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Last Updated: Wednesday, 3 December 2003, 11:14 GMT
Tony Blair's Big Read
By Brian Wheeler
BBC News Online Magazine

Tony Blair says he wants some "improving literature" for Christmas. But what would make a good literary gift for the Prime Minister? The Magazine scans the current bestsellers list for a few ideas.

Mr Blair is on record as being a PG Wodehouse fan and he is also reputed to pack a copy of the Koran and the Bible when going on foreign trips.

He is also known to enjoy a ripping yarn. Sir Walter Scott's Ivanhoe was a favourite of his as a lad, apparently, and he says he has re-read the Lord of The Rings books with his children.

Inspired choice?

But with David Blunkett and Gordon Brown already down as the Cabinet's official Harry Potter fans, Mr Blair might want to venture into more grown-up - but no less gripping - waters with Philip Pullman's His Dark Materials trilogy, set in Oxford, where the PM attended university.

Sting cover
Echoes of Mr Blair's own career?
Mr Blair also loves his rock music, so Nick Hornby's 31 Songs, in which the About a Boy author discusses, erm, his favourite 31 songs, might prove an inspired choice.

But Hornby's tastes - which run to Nelly Furtado and Aussie experimentalists The Avalanches - may be a little too exotic for the guitar-strumming PM, who never tires of showing off his hard rock credentials (recent favourites are the Foo Fighters and The Darkness).

A safer bet could be Sting's autobiography, Broken Music. The Geordie warbler's journey from angry young punk to inoffensive, adult orientated rocker may strike a chord with the PM, and they both share a love of Newcastle United football club (allegedly).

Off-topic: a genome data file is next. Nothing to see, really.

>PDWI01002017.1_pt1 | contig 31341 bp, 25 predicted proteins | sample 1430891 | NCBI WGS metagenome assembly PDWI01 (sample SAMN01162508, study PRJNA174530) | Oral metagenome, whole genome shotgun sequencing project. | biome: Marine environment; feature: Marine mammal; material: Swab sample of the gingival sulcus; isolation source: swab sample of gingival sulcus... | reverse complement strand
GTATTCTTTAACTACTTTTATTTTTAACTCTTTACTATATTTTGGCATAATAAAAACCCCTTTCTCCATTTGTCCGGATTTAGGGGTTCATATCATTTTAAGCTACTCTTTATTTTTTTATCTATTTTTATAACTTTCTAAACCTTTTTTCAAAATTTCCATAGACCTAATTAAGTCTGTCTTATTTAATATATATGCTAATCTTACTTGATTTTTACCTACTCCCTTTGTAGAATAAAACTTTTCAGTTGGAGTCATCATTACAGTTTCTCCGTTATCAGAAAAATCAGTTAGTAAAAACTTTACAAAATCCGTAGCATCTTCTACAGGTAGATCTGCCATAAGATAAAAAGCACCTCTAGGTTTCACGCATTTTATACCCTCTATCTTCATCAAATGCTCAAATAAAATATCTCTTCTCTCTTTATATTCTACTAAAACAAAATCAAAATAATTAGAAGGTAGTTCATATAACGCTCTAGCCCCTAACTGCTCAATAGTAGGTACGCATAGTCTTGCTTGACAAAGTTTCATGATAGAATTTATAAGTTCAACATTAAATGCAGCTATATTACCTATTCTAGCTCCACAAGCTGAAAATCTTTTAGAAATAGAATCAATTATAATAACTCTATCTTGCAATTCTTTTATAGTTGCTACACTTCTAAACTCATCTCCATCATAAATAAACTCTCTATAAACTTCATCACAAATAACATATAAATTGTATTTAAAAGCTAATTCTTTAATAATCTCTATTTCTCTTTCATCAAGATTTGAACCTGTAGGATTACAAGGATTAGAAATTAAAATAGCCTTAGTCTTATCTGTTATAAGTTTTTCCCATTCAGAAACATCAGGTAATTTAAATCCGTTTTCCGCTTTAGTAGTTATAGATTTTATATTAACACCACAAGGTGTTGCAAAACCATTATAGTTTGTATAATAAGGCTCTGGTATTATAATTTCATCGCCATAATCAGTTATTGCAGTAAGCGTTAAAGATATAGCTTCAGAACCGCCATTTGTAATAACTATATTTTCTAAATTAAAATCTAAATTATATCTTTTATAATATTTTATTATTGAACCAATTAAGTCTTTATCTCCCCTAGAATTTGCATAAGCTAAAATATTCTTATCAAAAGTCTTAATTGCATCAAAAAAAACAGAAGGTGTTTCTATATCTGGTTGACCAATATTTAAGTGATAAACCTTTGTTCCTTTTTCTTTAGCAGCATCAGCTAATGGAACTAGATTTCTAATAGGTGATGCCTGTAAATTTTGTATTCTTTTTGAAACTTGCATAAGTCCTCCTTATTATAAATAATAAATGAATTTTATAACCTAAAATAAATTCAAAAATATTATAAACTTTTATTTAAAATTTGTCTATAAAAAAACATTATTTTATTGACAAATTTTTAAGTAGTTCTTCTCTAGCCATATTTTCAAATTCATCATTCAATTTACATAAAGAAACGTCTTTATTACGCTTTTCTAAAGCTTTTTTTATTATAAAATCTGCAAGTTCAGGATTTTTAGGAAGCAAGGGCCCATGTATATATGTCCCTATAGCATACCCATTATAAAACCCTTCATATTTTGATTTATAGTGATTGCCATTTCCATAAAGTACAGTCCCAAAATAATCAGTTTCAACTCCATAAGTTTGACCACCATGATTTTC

Big sellers

Similarly, Serious, John McEnroe's much-praised autobiography might be a good choice for the tennis-loving premier. He has certainly heard enough of McEnroe's catchphrase over the past 12 months.

1. Guinness Book of World Records
2. A Royal Duty - Paul Burrell
3. The Beano
4. Rags to Richie - Shane Richie
5. My Side - David Beckham
6. Dude, Where's My Country
7. Lost Light - Michael Connelly
8. Schott's Food and Drink Miscellany - Ben Schott
9. Answered Prayers - Danielle Steel
10. Dr Atkins New Diet Revolution - Robert C Atkins
Source: Nielsen Bookscan
TV spin-offs, such as What Not to Wear (memo to Mr Blair: do not buy for Cherie) are doing well in the bestseller list, as is Shane Richie's autobiography Rags to Richie (memo to Mr Blair: think of better title than this for your autobiography).

Another big seller, How Clean is Your House? looks more promising, but turns out to be another Trinny and Susannah-style snobfest, and nothing to do with the register of members' interests.

The biggest selling political book is Dude, Where's my Country? (No, not George W Bush's first words on stepping on to the tarmac at Heathrow the other week, but the current bible of the militant anti-war brigade).

War stories

Mr Blair is unlikely to be impressed by author Michael Moore's scabrous account of his friend Mr Bush's rise to power. He will find a more sympathetic portrait of the US president in Bush at War, by veteran Watergate journalist Bob Woodward. But according to most reviewers, the book reduces Downing Street's role in the proceedings to that of a footnote.